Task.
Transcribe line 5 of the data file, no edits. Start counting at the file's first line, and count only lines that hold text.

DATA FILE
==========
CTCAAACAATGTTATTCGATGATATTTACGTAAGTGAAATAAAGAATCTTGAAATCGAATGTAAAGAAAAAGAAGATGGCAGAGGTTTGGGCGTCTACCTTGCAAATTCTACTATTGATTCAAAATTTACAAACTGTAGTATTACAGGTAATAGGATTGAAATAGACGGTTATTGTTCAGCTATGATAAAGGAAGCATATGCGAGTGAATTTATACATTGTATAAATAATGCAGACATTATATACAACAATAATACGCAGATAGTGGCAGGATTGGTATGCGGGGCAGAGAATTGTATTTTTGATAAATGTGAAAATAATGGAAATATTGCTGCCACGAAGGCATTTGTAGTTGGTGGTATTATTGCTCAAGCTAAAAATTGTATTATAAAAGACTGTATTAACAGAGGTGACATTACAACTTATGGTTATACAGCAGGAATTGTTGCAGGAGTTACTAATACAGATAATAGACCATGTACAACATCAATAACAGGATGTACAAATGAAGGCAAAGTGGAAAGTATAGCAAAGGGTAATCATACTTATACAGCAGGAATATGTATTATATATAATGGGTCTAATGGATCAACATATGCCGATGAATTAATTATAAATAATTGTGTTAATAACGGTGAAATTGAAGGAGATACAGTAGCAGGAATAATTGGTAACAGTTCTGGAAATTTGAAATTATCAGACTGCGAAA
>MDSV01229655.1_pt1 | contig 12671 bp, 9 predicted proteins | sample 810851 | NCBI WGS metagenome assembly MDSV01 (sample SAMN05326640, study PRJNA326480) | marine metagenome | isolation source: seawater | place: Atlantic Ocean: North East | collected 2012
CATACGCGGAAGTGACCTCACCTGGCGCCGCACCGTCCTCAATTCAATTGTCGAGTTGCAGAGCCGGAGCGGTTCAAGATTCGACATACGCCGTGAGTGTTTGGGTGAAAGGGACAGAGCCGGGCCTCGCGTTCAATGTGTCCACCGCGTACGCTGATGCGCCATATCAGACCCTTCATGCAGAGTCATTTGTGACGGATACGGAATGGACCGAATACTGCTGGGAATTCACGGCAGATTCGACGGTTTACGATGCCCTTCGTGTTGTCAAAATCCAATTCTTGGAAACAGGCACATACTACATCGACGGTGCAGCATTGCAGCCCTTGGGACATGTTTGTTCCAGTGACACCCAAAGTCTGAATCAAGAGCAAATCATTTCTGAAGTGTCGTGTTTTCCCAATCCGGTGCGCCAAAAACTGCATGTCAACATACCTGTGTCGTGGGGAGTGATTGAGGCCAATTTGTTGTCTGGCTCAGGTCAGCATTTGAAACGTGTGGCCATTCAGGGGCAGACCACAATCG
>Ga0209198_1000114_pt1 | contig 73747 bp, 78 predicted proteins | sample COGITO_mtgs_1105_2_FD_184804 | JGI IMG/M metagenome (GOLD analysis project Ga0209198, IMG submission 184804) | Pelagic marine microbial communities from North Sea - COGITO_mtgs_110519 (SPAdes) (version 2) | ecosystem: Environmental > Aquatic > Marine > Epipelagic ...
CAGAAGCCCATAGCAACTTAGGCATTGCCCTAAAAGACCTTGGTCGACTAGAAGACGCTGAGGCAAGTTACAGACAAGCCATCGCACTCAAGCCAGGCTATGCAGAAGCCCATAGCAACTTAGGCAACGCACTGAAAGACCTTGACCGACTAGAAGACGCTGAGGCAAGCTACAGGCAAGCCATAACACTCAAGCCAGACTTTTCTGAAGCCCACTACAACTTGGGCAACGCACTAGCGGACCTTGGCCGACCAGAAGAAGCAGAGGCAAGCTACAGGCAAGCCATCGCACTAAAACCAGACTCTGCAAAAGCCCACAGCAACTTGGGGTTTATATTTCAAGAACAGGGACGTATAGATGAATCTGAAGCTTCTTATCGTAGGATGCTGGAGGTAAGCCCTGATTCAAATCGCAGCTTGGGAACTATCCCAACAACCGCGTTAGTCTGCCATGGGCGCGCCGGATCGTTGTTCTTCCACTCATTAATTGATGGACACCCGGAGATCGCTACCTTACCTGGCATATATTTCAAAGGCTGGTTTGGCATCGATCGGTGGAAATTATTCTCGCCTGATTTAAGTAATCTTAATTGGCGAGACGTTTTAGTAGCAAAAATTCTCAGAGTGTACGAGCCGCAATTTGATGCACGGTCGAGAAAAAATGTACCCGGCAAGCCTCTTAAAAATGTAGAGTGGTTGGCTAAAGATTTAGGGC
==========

CAGAAGCCCATAGCAACTTAGGCATTGCCCTAAAAGACCTTGGTCGACTAGAAGACGCTGAGGCAAGTTACAGACAAGCCATCGCACTCAAGCCAGGCTATGCAGAAGCCCATAGCAACTTAGGCAACGCACTGAAAGACCTTGACCGACTAGAAGACGCTGAGGCAAGCTACAGGCAAGCCATAACACTCAAGCCAGACTTTTCTGAAGCCCACTACAACTTGGGCAACGCACTAGCGGACCTTGGCCGACCAGAAGAAGCAGAGGCAAGCTACAGGCAAGCCATCGCACTAAAACCAGACTCTGCAAAAGCCCACAGCAACTTGGGGTTTATATTTCAAGAACAGGGACGTATAGATGAATCTGAAGCTTCTTATCGTAGGATGCTGGAGGTAAGCCCTGATTCAAATCGCAGCTTGGGAACTATCCCAACAACCGCGTTAGTCTGCCATGGGCGCGCCGGATCGTTGTTCTTCCACTCATTAATTGATGGACACCCGGAGATCGCTACCTTACCTGGCATATATTTCAAAGGCTGGTTTGGCATCGATCGGTGGAAATTATTCTCGCCTGATTTAAGTAATCTTAATTGGCGAGACGTTTTAGTAGCAAAAATTCTCAGAGTGTACGAGCCGCAATTTGATGCACGGTCGAGAAAAAATGTACCCGGCAAGCCTCTTAAAAATGTAGAGTGGTTGGCTAAAGATTTAGGGC